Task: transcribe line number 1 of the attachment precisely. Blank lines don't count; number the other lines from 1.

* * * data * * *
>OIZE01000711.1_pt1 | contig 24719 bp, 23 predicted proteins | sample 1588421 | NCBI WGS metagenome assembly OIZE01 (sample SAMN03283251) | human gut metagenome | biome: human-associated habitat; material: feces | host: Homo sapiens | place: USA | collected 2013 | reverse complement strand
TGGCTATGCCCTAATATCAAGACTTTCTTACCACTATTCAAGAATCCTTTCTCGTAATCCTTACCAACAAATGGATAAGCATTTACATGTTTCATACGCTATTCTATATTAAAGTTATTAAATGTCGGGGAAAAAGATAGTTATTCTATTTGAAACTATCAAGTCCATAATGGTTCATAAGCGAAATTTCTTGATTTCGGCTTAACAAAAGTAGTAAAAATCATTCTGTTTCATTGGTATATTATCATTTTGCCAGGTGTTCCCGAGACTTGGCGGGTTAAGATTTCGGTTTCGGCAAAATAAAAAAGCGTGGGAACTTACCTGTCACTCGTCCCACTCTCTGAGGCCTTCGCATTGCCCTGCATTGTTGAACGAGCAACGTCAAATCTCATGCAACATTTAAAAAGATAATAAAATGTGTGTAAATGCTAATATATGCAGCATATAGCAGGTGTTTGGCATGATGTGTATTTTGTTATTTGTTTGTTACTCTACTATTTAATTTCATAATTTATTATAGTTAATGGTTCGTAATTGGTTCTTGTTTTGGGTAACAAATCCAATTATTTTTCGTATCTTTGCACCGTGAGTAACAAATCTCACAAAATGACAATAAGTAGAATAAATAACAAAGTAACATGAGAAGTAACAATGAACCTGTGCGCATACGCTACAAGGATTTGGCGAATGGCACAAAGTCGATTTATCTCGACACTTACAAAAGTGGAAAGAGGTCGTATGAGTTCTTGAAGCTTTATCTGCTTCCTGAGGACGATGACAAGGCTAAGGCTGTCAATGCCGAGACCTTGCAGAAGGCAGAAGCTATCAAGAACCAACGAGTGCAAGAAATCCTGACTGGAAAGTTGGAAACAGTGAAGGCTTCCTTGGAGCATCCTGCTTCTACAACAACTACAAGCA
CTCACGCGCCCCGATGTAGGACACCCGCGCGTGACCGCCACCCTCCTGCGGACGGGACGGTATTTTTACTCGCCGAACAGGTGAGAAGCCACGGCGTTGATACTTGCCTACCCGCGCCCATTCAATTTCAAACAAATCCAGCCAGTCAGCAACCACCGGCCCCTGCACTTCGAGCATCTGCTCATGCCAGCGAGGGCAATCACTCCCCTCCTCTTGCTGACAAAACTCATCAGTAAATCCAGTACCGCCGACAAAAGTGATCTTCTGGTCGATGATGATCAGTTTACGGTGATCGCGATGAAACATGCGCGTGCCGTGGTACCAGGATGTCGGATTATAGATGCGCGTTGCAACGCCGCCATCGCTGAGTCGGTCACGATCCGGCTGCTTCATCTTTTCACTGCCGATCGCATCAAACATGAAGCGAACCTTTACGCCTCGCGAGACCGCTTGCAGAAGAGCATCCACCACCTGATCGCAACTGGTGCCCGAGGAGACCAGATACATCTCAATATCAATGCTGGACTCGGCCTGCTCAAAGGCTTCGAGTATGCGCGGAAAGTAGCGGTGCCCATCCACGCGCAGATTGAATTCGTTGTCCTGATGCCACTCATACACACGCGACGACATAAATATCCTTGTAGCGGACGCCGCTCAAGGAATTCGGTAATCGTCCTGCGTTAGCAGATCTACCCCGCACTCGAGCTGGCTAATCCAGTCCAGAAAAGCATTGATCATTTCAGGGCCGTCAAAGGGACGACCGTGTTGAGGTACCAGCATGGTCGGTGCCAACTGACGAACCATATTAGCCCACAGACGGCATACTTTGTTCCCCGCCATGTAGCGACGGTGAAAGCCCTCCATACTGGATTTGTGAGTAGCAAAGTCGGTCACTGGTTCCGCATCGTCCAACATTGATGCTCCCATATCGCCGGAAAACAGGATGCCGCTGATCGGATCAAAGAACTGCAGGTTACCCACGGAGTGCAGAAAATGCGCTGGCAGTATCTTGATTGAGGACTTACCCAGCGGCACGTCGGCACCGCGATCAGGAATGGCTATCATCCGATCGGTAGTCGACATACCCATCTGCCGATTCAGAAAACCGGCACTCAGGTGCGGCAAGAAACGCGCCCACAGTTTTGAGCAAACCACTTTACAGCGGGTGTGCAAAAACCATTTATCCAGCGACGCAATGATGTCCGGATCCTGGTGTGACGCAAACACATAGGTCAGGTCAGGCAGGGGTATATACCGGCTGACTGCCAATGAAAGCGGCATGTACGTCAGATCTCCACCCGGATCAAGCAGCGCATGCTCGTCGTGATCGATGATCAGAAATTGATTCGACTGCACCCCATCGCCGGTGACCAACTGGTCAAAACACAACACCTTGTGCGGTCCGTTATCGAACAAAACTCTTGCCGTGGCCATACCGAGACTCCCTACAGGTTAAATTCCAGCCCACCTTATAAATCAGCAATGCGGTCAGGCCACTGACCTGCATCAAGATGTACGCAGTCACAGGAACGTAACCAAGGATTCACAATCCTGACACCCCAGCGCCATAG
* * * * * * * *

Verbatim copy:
>OIZE01000711.1_pt1 | contig 24719 bp, 23 predicted proteins | sample 1588421 | NCBI WGS metagenome assembly OIZE01 (sample SAMN03283251) | human gut metagenome | biome: human-associated habitat; material: feces | host: Homo sapiens | place: USA | collected 2013 | reverse complement strand